Doctor Faustus

Presented by Burjesta Theatre
A J.J. Bond Production
Directed by Mikyla Jane Durkan
The Casa, Liverpool
2nd November - 6th November 2015

Reviewed by Colin Serjent

This was a vibrant, offbeat and surreal adaptation by Burjesta Theatre of Christopher Marlowe's epic story, set in the 16th Century Renaissance period, despite its complex subject matters and convoluted language.

In essence, Dr. Faustus is a talented German scholar at Wittenburg, who vociferously complains about the limits of human knowledge.

He turns to magic as a means to enhance his learning prowess. He is left with a choice, after they suddenly appear, between the Good Angel and an Evil Angel. He has to choose between Christian conscience (whatever that is!) and damnation.

Faustus then learns the basics of the black arts. He summons the devil Mephostophilis. They come to an agreement, with Mephostophilis representing Lucifer. Faustus will sell his soul, in exchange for twenty-four years of power, with Mephostophilis as his servant to his every whim.

Sitting at the back of the theatre space I noticed a large glass-fronted painting on a wall became a mirror when the lights went down - this was not meant as part of the Burjesta production. Therefore by watching the play in physical form on the small stage in front of me, I could also view it to my right as if it was a 'mirror reflection,' or a reflection on life.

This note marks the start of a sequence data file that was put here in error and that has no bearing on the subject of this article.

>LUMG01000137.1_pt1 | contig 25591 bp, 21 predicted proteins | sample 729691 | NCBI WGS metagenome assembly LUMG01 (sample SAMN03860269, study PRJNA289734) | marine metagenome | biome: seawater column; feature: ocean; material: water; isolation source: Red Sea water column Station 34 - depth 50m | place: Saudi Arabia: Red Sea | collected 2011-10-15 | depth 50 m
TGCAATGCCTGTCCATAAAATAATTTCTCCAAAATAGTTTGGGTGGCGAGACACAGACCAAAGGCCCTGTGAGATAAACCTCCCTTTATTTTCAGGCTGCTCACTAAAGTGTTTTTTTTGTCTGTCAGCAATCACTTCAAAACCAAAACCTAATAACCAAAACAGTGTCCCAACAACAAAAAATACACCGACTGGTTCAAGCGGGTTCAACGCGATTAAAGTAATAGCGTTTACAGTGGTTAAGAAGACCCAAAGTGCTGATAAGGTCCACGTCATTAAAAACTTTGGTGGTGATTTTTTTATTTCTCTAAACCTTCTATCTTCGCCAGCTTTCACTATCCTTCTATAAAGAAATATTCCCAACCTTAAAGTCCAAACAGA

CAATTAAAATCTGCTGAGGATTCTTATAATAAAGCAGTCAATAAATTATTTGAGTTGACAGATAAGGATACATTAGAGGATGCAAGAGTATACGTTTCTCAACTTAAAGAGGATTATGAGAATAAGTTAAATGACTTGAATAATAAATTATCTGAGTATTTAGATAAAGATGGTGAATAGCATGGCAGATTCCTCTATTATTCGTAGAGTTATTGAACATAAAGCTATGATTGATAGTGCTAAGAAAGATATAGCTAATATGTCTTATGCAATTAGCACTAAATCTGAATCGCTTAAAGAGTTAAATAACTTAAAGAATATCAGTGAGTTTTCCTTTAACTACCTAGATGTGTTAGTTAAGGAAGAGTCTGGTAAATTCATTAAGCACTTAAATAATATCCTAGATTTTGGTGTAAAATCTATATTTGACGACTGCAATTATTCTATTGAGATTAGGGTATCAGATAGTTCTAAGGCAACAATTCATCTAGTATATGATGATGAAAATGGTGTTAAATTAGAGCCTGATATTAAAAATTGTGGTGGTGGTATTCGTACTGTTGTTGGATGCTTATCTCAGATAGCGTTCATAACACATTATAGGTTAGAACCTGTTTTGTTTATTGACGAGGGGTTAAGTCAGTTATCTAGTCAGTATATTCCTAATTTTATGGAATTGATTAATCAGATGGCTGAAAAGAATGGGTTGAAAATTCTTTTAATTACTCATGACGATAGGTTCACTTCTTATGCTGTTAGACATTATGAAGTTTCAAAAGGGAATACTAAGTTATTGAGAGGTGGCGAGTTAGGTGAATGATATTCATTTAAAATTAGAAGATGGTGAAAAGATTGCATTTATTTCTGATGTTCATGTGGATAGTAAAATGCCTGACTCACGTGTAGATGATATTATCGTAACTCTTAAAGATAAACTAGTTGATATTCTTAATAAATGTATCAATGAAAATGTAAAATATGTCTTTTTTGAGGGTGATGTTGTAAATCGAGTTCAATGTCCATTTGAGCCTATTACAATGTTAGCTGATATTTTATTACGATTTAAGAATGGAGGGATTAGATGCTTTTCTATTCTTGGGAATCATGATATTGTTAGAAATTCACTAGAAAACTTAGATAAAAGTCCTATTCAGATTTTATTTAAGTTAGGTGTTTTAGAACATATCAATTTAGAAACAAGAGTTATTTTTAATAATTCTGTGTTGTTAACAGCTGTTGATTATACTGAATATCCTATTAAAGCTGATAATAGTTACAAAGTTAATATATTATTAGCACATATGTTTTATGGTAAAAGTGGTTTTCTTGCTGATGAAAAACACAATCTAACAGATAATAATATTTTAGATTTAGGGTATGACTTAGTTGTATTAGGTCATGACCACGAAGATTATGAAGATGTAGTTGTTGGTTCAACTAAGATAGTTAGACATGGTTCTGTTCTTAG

I was struck by the symbolism of this in connection with the story. You could conceive the false images of life as being seen through a mirror, making them even more unreal.

There were a number of impressive scenes enacted by the eleven member cast, some of whom played up to five different roles, illustrating their versatility and adaptability as actors.

Perhaps the most notable was towards the end of Act One when most of the characters perform a dance to the devil, and then Faustus asks for an exposition of the seven deadly sins, some being expressed in a very abstract nature.

There are also some very meaningful quotes within the production. For example, Faustus discovers there are nine heavens in the cosmos, but I immediately thought how many more hells are there, just on Planet Earth alone, particularly in contemporary times, where there is global conflict, mass population movements and major climate changes.

Faustus himself asks, "Where is hell?". Many, many places....

His twenty-four years of power are rapidly drawing to a close and he prepares to die. As the midnight hour of death approaches Faustus gives a final, frenzied monologue regretting his choices. It ends with him decrying what is about to happen. "Have mercy on my soul," he exclaims. At midnight the devils enter to drag Faustus away to be slain.

This ambitious production should transfer well to the bigger stage of the Unity Theatre, when it is performed there on Friday 20 November.

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